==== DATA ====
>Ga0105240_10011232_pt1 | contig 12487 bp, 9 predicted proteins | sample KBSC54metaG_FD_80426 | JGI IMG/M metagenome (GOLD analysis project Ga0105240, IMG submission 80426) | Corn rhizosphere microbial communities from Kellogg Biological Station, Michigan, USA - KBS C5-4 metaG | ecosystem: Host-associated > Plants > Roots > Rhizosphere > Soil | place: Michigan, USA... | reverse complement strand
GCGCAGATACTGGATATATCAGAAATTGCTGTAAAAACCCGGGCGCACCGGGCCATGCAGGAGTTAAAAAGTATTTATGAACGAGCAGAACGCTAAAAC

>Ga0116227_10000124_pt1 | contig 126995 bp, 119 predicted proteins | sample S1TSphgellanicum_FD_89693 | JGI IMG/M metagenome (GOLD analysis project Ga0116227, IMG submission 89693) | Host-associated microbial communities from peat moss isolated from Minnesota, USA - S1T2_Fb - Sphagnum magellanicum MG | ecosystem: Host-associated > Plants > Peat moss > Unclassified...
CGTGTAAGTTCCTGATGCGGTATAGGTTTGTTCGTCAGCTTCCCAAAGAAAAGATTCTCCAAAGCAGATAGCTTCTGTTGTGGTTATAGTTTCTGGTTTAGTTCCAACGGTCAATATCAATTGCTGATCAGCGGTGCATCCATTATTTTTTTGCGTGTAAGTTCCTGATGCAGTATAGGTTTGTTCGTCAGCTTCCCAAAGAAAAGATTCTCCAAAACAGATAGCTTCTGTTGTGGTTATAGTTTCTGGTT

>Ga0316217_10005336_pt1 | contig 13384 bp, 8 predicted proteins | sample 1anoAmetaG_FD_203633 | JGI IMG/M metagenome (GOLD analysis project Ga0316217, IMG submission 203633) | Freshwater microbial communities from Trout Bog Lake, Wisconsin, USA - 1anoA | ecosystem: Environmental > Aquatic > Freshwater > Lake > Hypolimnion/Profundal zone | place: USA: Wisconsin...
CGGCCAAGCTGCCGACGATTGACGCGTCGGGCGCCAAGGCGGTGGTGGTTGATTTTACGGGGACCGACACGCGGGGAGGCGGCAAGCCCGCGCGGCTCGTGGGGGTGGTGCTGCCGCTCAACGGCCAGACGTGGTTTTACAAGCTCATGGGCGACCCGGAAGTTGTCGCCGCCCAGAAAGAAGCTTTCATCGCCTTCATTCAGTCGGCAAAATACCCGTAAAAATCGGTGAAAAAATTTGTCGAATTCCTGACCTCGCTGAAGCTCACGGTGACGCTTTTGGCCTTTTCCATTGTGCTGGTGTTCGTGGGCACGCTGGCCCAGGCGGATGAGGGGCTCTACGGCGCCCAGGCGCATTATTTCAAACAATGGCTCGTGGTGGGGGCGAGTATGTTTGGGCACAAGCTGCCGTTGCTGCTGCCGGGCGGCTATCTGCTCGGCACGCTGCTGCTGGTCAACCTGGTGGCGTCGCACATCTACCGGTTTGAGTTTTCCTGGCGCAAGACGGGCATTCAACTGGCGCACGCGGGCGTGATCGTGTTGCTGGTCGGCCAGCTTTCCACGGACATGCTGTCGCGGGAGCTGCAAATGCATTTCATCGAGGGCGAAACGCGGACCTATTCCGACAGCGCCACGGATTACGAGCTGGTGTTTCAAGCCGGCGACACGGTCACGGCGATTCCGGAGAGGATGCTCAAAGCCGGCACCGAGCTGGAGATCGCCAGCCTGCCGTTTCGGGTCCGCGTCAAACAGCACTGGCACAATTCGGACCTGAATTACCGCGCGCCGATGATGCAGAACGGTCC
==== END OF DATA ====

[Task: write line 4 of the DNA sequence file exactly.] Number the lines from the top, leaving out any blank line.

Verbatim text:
CGTGTAAGTTCCTGATGCGGTATAGGTTTGTTCGTCAGCTTCCCAAAGAAAAGATTCTCCAAAGCAGATAGCTTCTGTTGTGGTTATAGTTTCTGGTTTAGTTCCAACGGTCAATATCAATTGCTGATCAGCGGTGCATCCATTATTTTTTTGCGTGTAAGTTCCTGATGCAGTATAGGTTTGTTCGTCAGCTTCCCAAAGAAAAGATTCTCCAAAACAGATAGCTTCTGTTGTGGTTATAGTTTCTGGTT